Elo Vazquez CC
In the Middle of the Water
If I release my clenched teeth
will her image fade?
I cannot stop tightening the grip
on my jaw. Without tension
acid builds up in my chest
and I stop thinking
about her shy eyes, her entirety.
I see Saint Elmo's Fire sprout
from her fingertips
as her freckles delineate
depths of time, “welcome
to Einstein’s universe,”
and I smiled
which is why I let my muscles go
to experience that moment
once again, in her absence
so that I know she exists
still, somewhere, on the other side
of the hidden river to the west.
of the water
speaks to me when she is silent
and I am filled with fire.
Our enmeshed smoke
evidence of our love.
She wonders what I think
when I look at her
and the answer is nothing.
I do not think.
I know. And what I know
with her can give birth to a world
filled with water. A world where we can see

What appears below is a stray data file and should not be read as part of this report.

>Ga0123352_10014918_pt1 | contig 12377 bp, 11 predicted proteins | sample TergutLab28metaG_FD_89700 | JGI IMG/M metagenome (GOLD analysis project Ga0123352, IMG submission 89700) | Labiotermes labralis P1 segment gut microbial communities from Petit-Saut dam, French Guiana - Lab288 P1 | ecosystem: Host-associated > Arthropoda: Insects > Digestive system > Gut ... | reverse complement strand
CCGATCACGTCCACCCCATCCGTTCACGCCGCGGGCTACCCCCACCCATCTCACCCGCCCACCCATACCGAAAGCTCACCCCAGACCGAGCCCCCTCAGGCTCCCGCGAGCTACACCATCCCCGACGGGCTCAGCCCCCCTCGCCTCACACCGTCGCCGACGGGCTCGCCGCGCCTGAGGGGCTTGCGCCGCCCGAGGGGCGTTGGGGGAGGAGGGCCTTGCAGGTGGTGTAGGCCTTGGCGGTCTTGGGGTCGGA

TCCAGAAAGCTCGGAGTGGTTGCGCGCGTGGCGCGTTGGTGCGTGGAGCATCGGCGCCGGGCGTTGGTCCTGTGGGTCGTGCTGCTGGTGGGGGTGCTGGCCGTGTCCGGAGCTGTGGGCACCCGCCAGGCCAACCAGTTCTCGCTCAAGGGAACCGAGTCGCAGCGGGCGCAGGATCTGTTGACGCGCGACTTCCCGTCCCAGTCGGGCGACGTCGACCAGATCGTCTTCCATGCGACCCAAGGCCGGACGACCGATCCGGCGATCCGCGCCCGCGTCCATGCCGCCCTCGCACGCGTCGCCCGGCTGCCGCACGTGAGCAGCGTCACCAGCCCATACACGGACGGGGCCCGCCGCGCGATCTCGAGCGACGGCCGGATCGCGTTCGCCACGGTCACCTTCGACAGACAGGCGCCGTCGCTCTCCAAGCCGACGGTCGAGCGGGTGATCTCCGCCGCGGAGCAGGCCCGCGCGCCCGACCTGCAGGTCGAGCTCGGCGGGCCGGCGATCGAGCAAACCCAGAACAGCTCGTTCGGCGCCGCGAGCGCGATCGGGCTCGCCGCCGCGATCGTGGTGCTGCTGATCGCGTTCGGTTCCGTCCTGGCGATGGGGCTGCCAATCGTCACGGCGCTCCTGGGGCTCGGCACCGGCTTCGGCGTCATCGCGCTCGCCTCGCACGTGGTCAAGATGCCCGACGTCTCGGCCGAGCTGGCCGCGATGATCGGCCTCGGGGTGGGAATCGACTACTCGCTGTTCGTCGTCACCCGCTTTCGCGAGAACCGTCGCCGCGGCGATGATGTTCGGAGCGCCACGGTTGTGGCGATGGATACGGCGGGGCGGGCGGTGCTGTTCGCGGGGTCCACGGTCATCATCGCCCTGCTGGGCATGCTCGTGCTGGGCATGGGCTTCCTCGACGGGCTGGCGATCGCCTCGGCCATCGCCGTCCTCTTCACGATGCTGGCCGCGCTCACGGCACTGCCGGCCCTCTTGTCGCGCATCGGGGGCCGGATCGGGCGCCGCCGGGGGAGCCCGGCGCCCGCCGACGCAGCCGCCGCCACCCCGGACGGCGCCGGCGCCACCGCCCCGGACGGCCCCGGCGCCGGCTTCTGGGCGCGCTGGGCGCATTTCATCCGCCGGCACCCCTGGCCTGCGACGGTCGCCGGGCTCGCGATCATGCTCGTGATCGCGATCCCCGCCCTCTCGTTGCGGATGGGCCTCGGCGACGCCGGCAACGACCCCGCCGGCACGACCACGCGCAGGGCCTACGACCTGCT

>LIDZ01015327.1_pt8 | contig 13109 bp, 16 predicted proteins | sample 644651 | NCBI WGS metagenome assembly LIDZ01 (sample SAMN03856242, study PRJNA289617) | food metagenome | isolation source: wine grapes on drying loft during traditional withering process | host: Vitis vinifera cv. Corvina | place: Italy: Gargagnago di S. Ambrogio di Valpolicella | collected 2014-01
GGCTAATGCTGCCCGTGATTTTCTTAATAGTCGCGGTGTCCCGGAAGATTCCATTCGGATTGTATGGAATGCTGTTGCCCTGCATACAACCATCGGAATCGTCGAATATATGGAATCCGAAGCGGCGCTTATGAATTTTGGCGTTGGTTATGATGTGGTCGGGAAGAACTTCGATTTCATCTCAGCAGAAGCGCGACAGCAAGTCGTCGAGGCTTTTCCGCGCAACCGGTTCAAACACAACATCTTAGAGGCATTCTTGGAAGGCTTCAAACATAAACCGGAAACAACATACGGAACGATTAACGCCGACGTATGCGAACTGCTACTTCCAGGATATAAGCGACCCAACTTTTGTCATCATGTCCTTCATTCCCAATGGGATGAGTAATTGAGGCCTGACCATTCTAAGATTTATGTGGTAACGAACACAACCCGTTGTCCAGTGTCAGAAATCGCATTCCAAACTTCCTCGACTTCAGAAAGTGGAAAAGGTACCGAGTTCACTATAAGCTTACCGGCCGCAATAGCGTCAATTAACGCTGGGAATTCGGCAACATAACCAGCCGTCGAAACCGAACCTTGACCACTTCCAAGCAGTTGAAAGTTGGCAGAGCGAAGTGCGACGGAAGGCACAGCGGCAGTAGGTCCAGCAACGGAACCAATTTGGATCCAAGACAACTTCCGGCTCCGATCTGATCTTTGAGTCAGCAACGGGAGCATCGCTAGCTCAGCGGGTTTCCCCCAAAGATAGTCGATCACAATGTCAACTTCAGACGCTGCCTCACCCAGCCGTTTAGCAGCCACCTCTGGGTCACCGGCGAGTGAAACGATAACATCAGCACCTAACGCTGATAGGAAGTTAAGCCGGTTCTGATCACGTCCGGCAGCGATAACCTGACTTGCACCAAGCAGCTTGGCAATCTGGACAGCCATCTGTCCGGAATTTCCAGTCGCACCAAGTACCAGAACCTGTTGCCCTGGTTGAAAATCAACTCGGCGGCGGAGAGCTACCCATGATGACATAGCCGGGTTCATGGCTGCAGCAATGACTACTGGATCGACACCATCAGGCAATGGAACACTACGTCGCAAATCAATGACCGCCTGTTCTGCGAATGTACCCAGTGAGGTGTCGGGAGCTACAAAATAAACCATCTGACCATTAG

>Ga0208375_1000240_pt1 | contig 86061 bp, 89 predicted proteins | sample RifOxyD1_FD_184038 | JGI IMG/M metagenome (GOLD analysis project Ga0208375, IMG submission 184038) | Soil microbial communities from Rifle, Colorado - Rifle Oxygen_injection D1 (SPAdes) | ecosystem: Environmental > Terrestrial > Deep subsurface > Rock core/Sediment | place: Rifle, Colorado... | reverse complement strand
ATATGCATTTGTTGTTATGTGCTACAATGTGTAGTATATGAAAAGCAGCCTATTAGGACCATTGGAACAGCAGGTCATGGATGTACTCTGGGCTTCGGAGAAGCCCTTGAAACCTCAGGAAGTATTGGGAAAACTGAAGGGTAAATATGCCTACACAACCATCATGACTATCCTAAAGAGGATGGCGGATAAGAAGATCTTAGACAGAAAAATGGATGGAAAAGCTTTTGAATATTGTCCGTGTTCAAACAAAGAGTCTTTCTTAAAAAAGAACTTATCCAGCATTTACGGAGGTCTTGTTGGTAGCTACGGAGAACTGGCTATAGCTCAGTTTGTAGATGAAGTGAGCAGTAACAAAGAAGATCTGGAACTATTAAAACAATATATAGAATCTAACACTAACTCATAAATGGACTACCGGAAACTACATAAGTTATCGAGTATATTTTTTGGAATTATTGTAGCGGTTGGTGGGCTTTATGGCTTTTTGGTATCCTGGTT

our oceans meet in the middle.
When the sun in its incalculable power
reached between my window’s blinds
while we spent the joyous morning
staring at each other in bed
the light brushed her hair
with a rare gentleness.
I saw her for the first time
as an infinite strand, a filament
refracting fire’s many colors.
“Janie,” I said, “you’re a secret redhead.”
Her playful scowl made me smile
and when she left, the pieces of her hair
that remained kept me company.
Proof that even the smallest dividends
of her body could satisfy me.
And in the near future when the Atlantic Ocean
consumes the east coast and we are eaten by the sea
and her little locks of hair are washed away
and the no longer gentle sun burns the world
even then, we won’t be erased.
The mystery of our perseverance
revealed only in strength’s iridescence.
Sean Lynch is a Philly poet who serves alcohol to people in order to afford rent. His fourth chapbook, On Violence, was published by Radical Paper Press in 2019. He's the Managing Editor for Thirty West Publishing and hosts the Moonstone Poetry series at Fergie's Pub.
Write something about yourself. No need to be fancy, just an overview.